That’s why I always vote Republican, no I don’t agree with every single policy, but on the whole they can be relied on to make the same decision I would have made, and that adds a certain peace of mind and predictability for foreseeable future, which makes me more confident in making certain business decisions and long term real estate investments, without worrying that some Commie would push their agenda with no rhyme or reason.

  • Fatboy Culberson will probably get two more years today, which gives Metro rail/mass transit leaders two years to find a pro-rail Republican in the 7th congressional district to kick his sorry anti-rail bribe-taking ass. Houston and rail will outlast/outlive Culberson, but we can get rid of him in 2016, and get Houston out of the Culberson transit dark-ages. In 2016 Houston is going to retire Culberson, so he can go play with Eric Cantor and learn what happens to politicians who forget that voters run the world, not piss-poor doo-doo ass trash like them.

    This is actually good news, as the BRT was a horrible idea for such a glam/prestigious area, where sleek modern rail is the answer. This gives us time to tweak Houston rail plans as we prepare to show Culberson the door.

    2016 can’t come soon enough: goodbye to Culberson and hello University/Uptown MetroRail.

  • I think most of the anti-public transit folks are just very provincial and don’t get too far away from their home state. There’s a big, transit filled world out there, yet yall act like these concepts are beyond the means of Houstonians. It’s quite bizarre.

    By voting Republican, all you’re doing is making the problem worse Commonsense. Texas has been booming for the better part of two decades and where’s all the infrastructure?

  • @Dom, rail is not infrastructure, it’s a trophy project just to show we have one but doesn’t do anything worthwhile for the city. The fact that city work centers have been decentralized and are spread out all over the city is mitigating the traffic problem. A lot of companies are listening to their employees and are moving offices to Energy Corridor, Woodlands, SugarLand, etc. We have lots of land and no natural obstacles to spread out unlike other cities which will always have to move more people to the same small area.

  • Let’s compare the square miles in Houston city limits to your mass transit utopias, Dom. Also factor in the worthless METRO admin and how much we are paying for these golden trains.

  • Every suburban office tower (suburban meaning outside the city limits) is like tax dollars slowly slipping away. People commuting to those things from their suburban enclaves are like lost customers.

  • TxDOT is the worst. I dont know anyone who likes TxDOT no matter if they are left or right. Even my contractor friends dont like TxDOT they just fear them. They have too much power and are accountable to no one.

  • As a colossal idiot, someone with no ability to think outside the box and a man with a very small penis, I always vote for republiCAN’Ts too. They give me a voice and and keep me from having to think too much.

  • @ Various People: I am personally not against transit, I’m against the suboptimal use of a finite pool of resources. On a related note, I am pro-educating-voters-about-state-and-municipal-finance. I also acknowledge that each of these political preferences is hopelessly doomed. I blame you, the voters, and you’ll get what you deserve.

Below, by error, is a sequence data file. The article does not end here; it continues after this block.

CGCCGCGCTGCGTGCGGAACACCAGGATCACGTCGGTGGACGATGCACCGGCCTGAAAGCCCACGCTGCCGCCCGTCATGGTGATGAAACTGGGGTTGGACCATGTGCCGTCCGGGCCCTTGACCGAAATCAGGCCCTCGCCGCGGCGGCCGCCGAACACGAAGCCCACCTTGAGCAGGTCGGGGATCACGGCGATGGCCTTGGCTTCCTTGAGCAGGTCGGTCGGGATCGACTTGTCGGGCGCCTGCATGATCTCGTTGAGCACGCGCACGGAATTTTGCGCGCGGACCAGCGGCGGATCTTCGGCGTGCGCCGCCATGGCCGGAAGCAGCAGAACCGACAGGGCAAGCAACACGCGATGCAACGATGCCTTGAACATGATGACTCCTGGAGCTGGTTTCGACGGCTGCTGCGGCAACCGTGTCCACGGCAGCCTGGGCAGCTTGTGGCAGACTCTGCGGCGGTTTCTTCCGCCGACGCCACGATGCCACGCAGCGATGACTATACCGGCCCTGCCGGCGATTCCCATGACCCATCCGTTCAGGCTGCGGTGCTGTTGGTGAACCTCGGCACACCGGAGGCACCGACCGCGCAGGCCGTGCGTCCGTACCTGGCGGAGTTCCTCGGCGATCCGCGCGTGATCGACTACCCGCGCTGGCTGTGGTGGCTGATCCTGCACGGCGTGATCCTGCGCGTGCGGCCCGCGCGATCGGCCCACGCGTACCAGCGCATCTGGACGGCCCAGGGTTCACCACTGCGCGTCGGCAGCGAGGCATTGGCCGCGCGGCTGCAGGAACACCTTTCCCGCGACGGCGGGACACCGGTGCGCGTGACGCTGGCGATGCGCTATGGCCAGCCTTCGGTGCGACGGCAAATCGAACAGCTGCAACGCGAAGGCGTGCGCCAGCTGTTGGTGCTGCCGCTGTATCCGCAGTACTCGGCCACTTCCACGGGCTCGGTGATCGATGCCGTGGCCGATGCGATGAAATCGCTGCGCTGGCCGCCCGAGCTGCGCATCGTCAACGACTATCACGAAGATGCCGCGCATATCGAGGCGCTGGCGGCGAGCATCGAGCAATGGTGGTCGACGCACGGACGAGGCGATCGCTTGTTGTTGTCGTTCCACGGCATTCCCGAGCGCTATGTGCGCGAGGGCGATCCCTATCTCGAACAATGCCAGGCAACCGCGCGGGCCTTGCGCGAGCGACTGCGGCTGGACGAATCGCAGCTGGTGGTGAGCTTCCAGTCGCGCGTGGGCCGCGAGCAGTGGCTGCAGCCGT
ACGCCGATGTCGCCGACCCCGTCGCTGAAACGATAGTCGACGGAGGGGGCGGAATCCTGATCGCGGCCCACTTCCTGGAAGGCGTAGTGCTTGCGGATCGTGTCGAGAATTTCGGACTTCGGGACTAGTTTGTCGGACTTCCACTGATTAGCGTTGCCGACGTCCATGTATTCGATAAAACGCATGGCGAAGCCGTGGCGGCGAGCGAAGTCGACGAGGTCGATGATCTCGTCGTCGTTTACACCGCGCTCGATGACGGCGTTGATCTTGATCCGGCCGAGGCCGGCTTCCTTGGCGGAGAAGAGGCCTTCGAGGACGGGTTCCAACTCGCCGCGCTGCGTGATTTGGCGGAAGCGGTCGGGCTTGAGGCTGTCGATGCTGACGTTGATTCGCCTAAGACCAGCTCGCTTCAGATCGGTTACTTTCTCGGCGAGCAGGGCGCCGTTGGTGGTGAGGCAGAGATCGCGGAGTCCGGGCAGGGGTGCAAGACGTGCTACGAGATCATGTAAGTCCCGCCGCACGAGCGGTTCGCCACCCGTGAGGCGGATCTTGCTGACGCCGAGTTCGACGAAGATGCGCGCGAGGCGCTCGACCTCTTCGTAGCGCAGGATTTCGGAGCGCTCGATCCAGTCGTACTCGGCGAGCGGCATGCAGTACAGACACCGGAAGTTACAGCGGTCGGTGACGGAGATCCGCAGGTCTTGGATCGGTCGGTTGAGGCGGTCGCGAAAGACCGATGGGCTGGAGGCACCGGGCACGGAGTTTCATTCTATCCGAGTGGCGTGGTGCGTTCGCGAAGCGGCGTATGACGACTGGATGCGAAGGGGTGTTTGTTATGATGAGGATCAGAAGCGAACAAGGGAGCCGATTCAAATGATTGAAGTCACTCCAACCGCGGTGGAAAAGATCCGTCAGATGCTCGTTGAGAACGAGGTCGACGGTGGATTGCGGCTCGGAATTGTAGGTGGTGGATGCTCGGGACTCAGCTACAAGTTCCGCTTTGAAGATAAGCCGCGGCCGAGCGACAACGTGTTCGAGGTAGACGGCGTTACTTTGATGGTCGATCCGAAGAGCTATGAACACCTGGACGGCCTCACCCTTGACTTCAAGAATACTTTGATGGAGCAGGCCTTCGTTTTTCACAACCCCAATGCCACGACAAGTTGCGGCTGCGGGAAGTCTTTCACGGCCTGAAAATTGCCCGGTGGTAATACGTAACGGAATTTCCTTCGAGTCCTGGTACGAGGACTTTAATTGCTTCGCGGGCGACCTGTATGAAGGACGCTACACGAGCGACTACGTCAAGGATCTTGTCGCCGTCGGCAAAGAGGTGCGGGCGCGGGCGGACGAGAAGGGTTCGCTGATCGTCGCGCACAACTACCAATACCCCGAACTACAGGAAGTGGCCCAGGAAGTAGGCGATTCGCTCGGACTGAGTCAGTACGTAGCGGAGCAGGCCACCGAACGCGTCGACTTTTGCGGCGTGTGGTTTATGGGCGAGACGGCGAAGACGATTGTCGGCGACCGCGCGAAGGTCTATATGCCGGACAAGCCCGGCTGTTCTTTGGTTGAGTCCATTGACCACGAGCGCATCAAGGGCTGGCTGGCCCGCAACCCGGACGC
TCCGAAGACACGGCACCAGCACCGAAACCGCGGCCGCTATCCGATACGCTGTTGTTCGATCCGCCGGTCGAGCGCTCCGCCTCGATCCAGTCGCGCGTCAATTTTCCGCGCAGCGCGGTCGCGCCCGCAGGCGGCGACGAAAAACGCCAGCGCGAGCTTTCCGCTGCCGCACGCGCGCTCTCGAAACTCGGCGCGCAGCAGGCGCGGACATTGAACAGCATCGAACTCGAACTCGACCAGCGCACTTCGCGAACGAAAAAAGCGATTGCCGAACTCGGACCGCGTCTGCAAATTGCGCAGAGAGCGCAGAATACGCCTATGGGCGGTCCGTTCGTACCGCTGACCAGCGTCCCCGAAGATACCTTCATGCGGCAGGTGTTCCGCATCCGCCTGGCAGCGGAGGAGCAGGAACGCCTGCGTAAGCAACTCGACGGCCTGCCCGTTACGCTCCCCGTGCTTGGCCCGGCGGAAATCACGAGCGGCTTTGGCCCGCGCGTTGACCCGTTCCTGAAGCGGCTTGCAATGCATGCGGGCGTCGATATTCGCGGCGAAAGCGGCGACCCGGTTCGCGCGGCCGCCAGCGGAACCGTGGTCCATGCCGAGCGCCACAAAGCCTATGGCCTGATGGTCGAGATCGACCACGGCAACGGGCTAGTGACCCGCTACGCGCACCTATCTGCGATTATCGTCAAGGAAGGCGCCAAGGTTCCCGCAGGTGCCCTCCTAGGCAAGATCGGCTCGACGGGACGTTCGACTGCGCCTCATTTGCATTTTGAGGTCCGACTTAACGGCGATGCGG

@ commonsense: Although we happen to be in agreement on this narrow issue, voting Republican or the mainstream alternative is hardly an assurance that your interests are well-represented. That is especially true with respect to METRO, a single-purpose entity managed by the employees of appointees of mayors that are empowered on the basis of state law. There’s not really any reliable systematic means of voter accountability.

  • Correction. TxDOT isnt the worst, METRO takes that title. Metro spends millions with nothing to show for it. TxDOT actually get things done, but they solve few problems and only fit their agenda.

  • Where do these comments come from stating that the BRT project would have caused congestion? The buses wouldn’t have had signal priority on POB. No lanes were being removed. It was basically just going to be an extra-wide median. The only pain would have been construction (admittedly not insignificant, but temporary). The TxDOT portion wouldn’t have interfered with regular traffic on the freeway. And having a bigger portion of commuter traffic to Uptown office buildings come via transit would have hurt things exactly how?

    The BRT is exactly what Houston needs, the bus-haters need to just go away. At some point we will start appropriating roadway space for BRT and improved bus service all over the urban core, and we should. And increase frequency too (cue the complaints of, “there’s too many buses, they get in my way” – well too bad).

  • Maybe with Repubs in charge now they figured they could get federal funds for the elevated bus lanes and use TxDot money on 288.

  • I wasn’t aware of the lack of signal priority for buses on the Post Oak Blvd., but actually that disappoints me too because it impacts the level of service that can be offered by the buses. With or without signal priority, I think that the budget on this project was too limited for all the good that it has the potential to do (both for buses and general traffic) if the Post Oak reconstruction project were more ambitious.